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Three Sisters May Get a Fourth

Geologists are excited by the discovery of a rising bulge, possibly signs of a volcano forming, near the Cascades. Residents fear potential hazards.

October 10, 2005|Tomas Alex Tizon | Times Staff Writer

BEND, Ore. — Half an hour west of this mountain town in central Oregon, in an area covered by forest, is a growing bulge in the terrain that eager scientists say could be the beginnings of a volcano.

The bulge covers 100 square miles -- roughly the size of Fresno -- and is rising at a rate of 1.4 inches a year. The shape resembles a dome, with the highest point about three miles west of the South Sister volcano in the Cascade Range.

Geologists say the bulge represents a unique opportunity to study what could be a volcanic formation in its earliest stages, but officials in this town of 65,000 worry more about the potential hazards, such as lava and ash or flying rocks.

"Is it going to blow up and bury Bend?" City Manager Harold "Andy" Anderson asked. "In the wake of [Hurricane] Katrina, we're trying to assess our biggest natural threats, and the bulge came up in meetings as a possibility."

Scientists have held community forums trying to assuage concerns and educate the public about why the phenomenon should inspire fascination rather than fear. They say nothing is comparable in the Cascades or possibly in all of North America, but the technology that detected the bulge is relatively new.

The bulge, in the Three Sisters Wilderness Area -- named after three volcanic peaks -- was detected in March 2001 by a geologist using a new imaging technology called radar interferometry, which uses satellites to measure changes in Earth's surface.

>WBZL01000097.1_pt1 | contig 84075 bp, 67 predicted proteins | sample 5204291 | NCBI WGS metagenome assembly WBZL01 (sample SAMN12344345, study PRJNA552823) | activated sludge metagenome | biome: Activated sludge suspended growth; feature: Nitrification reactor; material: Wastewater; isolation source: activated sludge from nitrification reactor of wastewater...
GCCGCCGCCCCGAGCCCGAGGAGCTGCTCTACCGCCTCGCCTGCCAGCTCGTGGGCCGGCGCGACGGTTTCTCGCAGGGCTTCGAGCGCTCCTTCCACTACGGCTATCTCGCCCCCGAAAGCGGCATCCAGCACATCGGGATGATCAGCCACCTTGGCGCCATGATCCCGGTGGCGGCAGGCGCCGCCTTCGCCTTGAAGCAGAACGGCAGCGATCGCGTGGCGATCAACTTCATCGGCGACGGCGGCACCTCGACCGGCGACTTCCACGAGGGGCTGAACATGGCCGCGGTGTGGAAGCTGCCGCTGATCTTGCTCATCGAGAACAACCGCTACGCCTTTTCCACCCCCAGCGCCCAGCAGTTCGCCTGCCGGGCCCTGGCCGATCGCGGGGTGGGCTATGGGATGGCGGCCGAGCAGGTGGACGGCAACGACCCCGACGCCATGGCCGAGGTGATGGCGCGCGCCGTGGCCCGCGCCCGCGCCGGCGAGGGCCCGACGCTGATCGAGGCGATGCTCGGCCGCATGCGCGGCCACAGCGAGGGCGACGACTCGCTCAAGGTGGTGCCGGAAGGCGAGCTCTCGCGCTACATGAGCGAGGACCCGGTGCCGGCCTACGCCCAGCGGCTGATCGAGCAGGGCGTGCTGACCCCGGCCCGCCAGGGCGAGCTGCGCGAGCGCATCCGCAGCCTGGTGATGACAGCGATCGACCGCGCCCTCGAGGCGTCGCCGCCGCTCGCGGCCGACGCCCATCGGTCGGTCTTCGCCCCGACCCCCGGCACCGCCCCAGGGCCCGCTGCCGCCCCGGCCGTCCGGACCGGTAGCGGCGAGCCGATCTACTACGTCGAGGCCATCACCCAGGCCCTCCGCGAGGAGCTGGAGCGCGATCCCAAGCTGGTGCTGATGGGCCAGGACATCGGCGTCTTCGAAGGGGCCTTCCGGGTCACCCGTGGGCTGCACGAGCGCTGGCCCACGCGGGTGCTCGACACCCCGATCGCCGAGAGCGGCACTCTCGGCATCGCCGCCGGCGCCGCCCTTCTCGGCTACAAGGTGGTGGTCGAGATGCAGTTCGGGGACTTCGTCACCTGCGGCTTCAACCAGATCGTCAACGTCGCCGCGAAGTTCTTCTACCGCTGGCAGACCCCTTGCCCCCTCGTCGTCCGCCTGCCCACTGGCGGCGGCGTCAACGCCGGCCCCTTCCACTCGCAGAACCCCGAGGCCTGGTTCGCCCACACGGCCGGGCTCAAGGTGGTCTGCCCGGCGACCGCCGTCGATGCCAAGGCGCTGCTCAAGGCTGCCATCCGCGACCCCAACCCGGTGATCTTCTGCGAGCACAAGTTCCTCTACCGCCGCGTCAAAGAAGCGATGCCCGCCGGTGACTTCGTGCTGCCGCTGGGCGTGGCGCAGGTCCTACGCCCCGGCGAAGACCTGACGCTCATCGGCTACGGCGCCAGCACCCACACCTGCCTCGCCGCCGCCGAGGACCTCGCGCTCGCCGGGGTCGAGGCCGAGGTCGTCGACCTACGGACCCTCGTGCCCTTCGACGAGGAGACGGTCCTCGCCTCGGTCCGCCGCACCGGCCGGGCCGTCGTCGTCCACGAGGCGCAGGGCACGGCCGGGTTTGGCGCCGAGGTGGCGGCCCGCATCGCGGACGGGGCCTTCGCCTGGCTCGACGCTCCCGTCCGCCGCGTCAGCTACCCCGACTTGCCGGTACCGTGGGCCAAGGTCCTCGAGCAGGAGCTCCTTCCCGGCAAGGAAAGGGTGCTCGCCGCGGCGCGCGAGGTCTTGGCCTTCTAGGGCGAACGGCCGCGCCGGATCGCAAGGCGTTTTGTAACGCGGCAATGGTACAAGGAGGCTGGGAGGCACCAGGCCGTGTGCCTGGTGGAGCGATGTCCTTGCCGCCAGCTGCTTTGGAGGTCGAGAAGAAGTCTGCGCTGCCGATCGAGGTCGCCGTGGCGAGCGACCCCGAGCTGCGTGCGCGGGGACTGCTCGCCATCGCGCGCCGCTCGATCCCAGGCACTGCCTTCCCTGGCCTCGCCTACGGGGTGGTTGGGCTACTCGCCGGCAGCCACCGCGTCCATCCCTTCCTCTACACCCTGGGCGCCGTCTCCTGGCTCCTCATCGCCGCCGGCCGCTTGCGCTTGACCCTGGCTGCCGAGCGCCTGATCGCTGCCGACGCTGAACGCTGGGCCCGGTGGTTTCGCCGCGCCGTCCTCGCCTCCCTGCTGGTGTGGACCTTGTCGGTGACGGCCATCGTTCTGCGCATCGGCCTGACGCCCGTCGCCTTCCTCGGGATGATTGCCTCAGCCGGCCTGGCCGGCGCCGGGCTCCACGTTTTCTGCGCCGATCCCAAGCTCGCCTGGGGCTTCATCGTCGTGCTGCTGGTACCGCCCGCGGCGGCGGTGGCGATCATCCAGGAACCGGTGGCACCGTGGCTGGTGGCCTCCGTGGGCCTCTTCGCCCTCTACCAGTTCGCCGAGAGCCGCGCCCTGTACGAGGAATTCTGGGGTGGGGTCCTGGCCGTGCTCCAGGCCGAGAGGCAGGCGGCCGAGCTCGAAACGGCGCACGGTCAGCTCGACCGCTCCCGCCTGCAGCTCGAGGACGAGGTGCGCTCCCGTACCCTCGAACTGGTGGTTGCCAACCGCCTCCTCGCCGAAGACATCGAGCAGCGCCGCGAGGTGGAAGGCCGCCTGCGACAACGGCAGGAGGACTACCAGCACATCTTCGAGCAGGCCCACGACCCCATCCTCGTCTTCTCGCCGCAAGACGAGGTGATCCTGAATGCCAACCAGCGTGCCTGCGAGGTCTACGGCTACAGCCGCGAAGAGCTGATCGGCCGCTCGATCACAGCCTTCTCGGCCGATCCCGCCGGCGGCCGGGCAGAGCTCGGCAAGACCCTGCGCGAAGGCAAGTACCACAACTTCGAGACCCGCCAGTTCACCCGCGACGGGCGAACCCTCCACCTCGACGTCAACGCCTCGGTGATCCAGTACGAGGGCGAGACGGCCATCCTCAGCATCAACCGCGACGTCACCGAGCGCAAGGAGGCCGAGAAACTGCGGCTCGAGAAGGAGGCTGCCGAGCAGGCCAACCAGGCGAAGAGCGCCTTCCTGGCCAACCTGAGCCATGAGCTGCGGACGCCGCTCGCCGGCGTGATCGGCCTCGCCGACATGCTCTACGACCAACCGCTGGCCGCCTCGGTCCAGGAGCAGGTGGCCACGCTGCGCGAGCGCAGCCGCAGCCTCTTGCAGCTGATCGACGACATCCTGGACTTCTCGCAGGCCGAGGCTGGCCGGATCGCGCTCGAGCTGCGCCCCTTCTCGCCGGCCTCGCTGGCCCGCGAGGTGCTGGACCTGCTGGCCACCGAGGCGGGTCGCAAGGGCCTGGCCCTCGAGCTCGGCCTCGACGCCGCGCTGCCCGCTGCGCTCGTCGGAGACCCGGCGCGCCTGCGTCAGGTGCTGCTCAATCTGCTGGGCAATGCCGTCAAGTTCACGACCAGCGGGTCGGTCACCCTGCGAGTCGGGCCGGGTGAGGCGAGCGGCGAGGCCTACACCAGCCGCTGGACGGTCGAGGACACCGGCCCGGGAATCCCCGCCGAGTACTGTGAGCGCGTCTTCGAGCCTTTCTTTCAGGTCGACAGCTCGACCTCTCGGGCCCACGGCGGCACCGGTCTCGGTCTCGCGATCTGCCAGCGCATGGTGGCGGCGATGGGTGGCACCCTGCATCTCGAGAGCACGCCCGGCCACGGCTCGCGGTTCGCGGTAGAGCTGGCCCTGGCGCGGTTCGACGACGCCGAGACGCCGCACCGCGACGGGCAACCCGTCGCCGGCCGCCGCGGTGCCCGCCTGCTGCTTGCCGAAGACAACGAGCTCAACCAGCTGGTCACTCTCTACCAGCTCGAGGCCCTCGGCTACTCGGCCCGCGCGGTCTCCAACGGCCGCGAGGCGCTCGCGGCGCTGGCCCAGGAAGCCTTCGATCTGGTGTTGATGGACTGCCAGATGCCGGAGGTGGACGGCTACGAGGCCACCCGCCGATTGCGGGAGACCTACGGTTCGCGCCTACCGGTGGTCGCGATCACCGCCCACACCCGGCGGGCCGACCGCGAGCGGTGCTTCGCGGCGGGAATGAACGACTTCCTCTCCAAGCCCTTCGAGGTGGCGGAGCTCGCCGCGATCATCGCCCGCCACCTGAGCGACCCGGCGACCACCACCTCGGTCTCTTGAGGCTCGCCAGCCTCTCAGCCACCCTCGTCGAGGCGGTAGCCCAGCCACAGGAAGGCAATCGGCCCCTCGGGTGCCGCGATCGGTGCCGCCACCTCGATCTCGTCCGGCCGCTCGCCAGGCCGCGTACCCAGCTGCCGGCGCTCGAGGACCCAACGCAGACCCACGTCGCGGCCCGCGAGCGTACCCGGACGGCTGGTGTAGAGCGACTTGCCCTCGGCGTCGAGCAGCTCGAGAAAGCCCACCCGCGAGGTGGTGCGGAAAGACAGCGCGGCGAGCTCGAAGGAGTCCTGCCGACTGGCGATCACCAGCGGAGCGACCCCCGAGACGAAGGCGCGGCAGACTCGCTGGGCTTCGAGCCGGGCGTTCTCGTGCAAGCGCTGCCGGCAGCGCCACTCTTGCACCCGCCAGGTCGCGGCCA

Since the discovery, scientists have "wired" the bulge with additional measuring equipment. Geologists from the U.S. Geological Survey have also made annual surveying treks to the site, which is not accessible by car. A report on the latest findings -- collected in late August -- is expected this month.

Larry Chitwood, geologist for Deschutes National Forest, which encompasses the area, said the rise probably began in 1997 and has risen about a foot since. The cause of the rise is a matter of speculation.

Chitwood theorizes that a body of magma, or molten rock, could be gathering in a chamber several miles below the surface. There's no way to know the shape of the mass, he said, but the size of the bulge indicates that it would be quite large, equivalent to a lake one mile across and 65 feet deep.

"It gives you an idea of the volume that could be involved," Chitwood said.

He said magma could be rising at a rate of 10 feet a year. A swarm of 350 small earthquakes less than magnitude 2 rattled the interior of the bulge in March 2004, indicating that magma was in motion under the surface.

The earthquakes, in addition to last year's series of small eruptions at Mt. St. Helens in southwest Washington, raised concern that the bulge could someday erupt -- a real possibility given the region's history. The Cascade Range includes 14 active volcanoes, and four of them -- South Sister, Newberry, Crater Lake and Mt. Hood -- are in Oregon. South Sister, elevation 10,358 feet, last erupted about 2,000 years ago.

The bulge -- or uplift, as geologists call it -- could grow into a cinder cone, which is a hill of volcanic fragments; become a shield volcano, which has a broad, gentle slope; or remain merely a bump, according to the USGS. The most exciting prospect would be formation of "a fourth sister," Chitwood said. "It could be a new member of the family. Every one of the peaks here had a beginning."

If the bulge became a fourth sister, no one now living would see its final form. Chitwood said each of the Sisters took about 30,000 years "to grow up."

On a recent sunny afternoon, a vacationer from South Africa, Francis Pulver, 27, took a break from his trek on the Pacific Crest National Scenic Trail, which runs through the area of the bulge. In a meadow between lush forests, Pulver, surveying the landscape, asked, "What is it -- a bump, a bulge? No one told me."

The slope of the bulge is so gradual, and the terrain so rich in other natural formations such as hills and ridges, that many people don't even know when they're standing on top of it.

Those who've been led to believe that it's "the eighth wonder of the world" will be disappointed, said Mike Schmidt, president of the Bend Chamber of Commerce. Schmidt, however, acknowledges the bulge could become another attraction.

"Sure, it could happen," he said. "But it'll be a long time after I'm dead."

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